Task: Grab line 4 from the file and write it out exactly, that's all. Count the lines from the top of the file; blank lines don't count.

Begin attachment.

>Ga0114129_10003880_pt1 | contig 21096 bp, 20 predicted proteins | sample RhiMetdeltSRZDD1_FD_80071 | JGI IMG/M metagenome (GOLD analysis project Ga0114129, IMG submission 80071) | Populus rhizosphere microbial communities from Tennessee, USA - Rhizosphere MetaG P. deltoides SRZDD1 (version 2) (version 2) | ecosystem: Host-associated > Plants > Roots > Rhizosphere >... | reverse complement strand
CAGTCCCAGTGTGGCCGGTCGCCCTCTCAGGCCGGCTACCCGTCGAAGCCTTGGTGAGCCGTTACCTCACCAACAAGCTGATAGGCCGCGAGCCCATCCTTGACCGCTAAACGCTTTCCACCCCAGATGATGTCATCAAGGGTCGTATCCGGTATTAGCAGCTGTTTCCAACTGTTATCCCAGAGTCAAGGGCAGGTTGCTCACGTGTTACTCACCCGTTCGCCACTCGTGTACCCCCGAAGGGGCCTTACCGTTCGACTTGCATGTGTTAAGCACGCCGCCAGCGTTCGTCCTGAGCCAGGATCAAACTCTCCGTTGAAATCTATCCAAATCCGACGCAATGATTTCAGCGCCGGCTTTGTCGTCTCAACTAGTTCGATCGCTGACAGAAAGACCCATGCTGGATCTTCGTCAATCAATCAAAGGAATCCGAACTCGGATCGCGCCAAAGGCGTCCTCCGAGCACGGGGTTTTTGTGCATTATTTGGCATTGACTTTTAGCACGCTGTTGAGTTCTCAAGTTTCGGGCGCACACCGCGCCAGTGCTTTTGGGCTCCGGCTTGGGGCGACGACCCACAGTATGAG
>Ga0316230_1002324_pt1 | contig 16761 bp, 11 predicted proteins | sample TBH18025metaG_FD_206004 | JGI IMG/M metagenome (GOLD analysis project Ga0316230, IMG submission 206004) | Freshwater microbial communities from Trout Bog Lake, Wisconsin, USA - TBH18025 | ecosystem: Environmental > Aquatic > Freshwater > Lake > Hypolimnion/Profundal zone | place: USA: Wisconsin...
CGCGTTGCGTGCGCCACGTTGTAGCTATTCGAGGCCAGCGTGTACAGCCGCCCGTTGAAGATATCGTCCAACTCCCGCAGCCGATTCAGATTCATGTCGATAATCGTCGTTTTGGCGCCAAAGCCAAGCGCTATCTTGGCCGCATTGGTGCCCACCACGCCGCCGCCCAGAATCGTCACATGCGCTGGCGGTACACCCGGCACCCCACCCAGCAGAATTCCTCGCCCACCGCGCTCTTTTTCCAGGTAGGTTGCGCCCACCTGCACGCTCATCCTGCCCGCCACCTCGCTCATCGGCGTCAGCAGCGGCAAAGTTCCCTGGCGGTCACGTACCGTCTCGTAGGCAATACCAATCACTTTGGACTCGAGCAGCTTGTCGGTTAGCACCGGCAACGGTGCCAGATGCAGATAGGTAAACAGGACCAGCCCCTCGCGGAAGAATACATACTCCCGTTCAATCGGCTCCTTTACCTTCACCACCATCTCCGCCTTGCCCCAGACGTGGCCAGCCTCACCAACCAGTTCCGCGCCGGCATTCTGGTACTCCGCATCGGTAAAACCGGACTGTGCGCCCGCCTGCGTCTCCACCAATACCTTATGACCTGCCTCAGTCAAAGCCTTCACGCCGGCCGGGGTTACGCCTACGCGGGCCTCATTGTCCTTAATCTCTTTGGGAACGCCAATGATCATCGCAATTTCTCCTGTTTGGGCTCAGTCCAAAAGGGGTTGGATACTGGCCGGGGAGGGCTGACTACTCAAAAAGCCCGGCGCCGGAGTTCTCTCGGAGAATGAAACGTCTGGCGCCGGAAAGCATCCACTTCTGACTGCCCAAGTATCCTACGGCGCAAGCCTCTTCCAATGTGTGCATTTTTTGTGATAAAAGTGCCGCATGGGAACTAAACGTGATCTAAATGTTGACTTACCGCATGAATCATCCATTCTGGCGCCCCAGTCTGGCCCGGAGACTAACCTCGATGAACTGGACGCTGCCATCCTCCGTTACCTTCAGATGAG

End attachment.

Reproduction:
CGCGTTGCGTGCGCCACGTTGTAGCTATTCGAGGCCAGCGTGTACAGCCGCCCGTTGAAGATATCGTCCAACTCCCGCAGCCGATTCAGATTCATGTCGATAATCGTCGTTTTGGCGCCAAAGCCAAGCGCTATCTTGGCCGCATTGGTGCCCACCACGCCGCCGCCCAGAATCGTCACATGCGCTGGCGGTACACCCGGCACCCCACCCAGCAGAATTCCTCGCCCACCGCGCTCTTTTTCCAGGTAGGTTGCGCCCACCTGCACGCTCATCCTGCCCGCCACCTCGCTCATCGGCGTCAGCAGCGGCAAAGTTCCCTGGCGGTCACGTACCGTCTCGTAGGCAATACCAATCACTTTGGACTCGAGCAGCTTGTCGGTTAGCACCGGCAACGGTGCCAGATGCAGATAGGTAAACAGGACCAGCCCCTCGCGGAAGAATACATACTCCCGTTCAATCGGCTCCTTTACCTTCACCACCATCTCCGCCTTGCCCCAGACGTGGCCAGCCTCACCAACCAGTTCCGCGCCGGCATTCTGGTACTCCGCATCGGTAAAACCGGACTGTGCGCCCGCCTGCGTCTCCACCAATACCTTATGACCTGCCTCAGTCAAAGCCTTCACGCCGGCCGGGGTTACGCCTACGCGGGCCTCATTGTCCTTAATCTCTTTGGGAACGCCAATGATCATCGCAATTTCTCCTGTTTGGGCTCAGTCCAAAAGGGGTTGGATACTGGCCGGGGAGGGCTGACTACTCAAAAAGCCCGGCGCCGGAGTTCTCTCGGAGAATGAAACGTCTGGCGCCGGAAAGCATCCACTTCTGACTGCCCAAGTATCCTACGGCGCAAGCCTCTTCCAATGTGTGCATTTTTTGTGATAAAAGTGCCGCATGGGAACTAAACGTGATCTAAATGTTGACTTACCGCATGAATCATCCATTCTGGCGCCCCAGTCTGGCCCGGAGACTAACCTCGATGAACTGGACGCTGCCATCCTCCGTTACCTTCAGATGAG